Still closed Sundays in Colorado
DENVER – Teklu Adraha isn’t afraid of working hard. The Ethiopian immigrant puts in 16 hour days in the Brighton liquor store he runs with his wife, hoping to build business, a bank account and a future for their four children.But Adraha doesn’t want to give up Sundays, his only day off, even if it would mean making more money. Sunday’s the day he takes his family to church and community soccer games, and the day he attends meetings for an Ethiopian community group he heads.
Like many liquor store owners in the Denver area, he likes Colorado law the way it is: No Sunday sales, even though supporters say some stores in the mountain resorts want a change to cash in on thirsty weekend tourists.Adraha sees the dilemma as a choice between business and family.”Both ways it hurts,” said Adraha, who vowed to leave Colorado if the Legislature approves a bill that would basically get rid of the state’s most prominent blue law.
Over the last five years, the national liquor manufacturers’ trade group has been pushing states to scrap laws that keep liquor stores shuttered on the Christian Sabbath day, arguing it gives cash-strapped states a chance to raise more tax revenue and helps busy consumers.The Distilled Spirits Council of the United States has succeeded in 11 states but the group’s efforts have gotten bogged down in Colorado. Independent liquor stores fear Sunday sales would create a battle from chain stores like King Soopers and Safeway, which would probably lobby to sell regular beer instead of beer whose alcohol content is capped at 3.2 percent.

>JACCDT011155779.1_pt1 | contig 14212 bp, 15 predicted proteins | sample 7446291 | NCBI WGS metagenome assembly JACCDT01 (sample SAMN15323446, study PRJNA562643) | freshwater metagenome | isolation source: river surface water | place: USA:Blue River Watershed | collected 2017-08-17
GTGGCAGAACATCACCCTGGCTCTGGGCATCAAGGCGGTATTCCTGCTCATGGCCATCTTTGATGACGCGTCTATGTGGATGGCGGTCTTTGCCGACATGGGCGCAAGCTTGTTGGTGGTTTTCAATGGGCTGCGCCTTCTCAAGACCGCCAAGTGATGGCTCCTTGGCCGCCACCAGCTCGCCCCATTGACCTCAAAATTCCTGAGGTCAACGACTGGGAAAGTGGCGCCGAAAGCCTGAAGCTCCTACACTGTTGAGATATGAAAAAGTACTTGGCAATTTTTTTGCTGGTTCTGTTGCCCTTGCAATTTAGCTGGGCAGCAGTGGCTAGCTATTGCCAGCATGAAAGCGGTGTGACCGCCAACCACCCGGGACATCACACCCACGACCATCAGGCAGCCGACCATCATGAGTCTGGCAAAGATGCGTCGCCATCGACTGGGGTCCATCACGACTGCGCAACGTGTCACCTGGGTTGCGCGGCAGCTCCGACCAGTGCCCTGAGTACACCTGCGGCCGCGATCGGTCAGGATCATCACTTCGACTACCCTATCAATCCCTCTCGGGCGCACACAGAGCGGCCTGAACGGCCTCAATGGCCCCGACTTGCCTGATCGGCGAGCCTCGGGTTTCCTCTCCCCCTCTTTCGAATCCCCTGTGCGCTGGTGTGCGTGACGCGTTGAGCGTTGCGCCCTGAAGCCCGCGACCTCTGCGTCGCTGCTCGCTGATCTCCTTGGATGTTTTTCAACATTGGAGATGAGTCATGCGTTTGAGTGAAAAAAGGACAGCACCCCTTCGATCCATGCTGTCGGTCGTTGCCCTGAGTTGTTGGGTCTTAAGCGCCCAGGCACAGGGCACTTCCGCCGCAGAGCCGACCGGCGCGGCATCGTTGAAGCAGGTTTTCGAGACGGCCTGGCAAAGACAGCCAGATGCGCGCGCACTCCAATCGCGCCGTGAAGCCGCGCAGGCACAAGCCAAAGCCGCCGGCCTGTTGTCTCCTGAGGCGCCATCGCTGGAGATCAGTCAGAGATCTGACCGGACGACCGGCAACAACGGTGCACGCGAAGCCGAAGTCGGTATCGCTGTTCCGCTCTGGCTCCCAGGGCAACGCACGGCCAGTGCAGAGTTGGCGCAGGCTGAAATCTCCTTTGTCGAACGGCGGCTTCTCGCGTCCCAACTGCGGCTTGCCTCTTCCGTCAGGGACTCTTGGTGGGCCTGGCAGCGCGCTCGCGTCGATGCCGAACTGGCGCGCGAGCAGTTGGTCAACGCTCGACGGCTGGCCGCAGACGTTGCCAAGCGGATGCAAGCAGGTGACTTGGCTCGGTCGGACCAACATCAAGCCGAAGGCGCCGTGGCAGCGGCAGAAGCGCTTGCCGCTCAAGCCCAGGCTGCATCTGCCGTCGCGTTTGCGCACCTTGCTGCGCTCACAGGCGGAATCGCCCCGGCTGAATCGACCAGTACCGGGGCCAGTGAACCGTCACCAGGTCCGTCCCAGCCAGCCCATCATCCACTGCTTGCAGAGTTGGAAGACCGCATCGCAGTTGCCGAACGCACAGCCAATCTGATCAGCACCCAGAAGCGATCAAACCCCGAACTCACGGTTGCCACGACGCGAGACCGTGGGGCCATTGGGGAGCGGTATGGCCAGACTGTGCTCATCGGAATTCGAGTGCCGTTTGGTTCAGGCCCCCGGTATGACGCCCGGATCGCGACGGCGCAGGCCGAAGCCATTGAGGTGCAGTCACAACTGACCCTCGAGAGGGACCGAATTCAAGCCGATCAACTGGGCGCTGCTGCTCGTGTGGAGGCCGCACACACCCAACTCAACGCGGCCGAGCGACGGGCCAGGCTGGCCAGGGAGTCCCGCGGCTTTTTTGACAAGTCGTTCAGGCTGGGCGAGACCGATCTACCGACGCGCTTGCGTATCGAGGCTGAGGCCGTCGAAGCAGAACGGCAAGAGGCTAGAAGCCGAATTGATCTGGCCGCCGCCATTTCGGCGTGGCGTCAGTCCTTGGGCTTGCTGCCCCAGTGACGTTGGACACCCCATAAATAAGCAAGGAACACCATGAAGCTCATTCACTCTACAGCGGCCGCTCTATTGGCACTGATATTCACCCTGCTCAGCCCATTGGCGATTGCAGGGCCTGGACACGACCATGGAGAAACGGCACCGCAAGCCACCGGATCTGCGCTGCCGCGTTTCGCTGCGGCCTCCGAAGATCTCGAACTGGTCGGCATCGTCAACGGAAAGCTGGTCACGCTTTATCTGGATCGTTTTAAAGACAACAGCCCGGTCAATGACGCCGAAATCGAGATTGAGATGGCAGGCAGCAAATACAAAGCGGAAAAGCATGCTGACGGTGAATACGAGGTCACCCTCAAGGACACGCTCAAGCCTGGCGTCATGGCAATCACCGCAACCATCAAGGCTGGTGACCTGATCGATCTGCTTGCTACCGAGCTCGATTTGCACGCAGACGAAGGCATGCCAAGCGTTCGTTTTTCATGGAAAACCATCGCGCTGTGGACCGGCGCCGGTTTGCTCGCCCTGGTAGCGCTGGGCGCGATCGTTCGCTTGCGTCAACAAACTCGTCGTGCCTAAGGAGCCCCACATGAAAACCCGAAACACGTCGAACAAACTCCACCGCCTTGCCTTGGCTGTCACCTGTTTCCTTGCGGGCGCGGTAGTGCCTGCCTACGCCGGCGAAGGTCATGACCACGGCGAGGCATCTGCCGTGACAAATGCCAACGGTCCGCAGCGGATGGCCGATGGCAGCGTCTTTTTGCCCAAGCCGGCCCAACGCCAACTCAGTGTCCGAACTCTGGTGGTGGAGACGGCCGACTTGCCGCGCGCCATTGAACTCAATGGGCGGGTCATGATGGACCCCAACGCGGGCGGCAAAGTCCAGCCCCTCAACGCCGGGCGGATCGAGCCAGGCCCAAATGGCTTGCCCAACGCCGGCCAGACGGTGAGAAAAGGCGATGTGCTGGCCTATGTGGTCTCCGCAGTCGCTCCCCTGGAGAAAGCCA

Sen. Jennifer Veiga, D-Denver, first proposed the change, saying she was answering the concerns of resort liquor stores missing out on Sunday sales. The surprising opposition from Front Range liquor stores prompted her to consider limiting the change to resort areas but her bill stalled anyway.Veiga said she isn’t trying to get supermarkets to expand their sales but admits she can’t prevent future lawmakers from doing so.”Everyone has their own piece of the pie, and they’re afraid that if anything changes, it will start crumbling,” she said.
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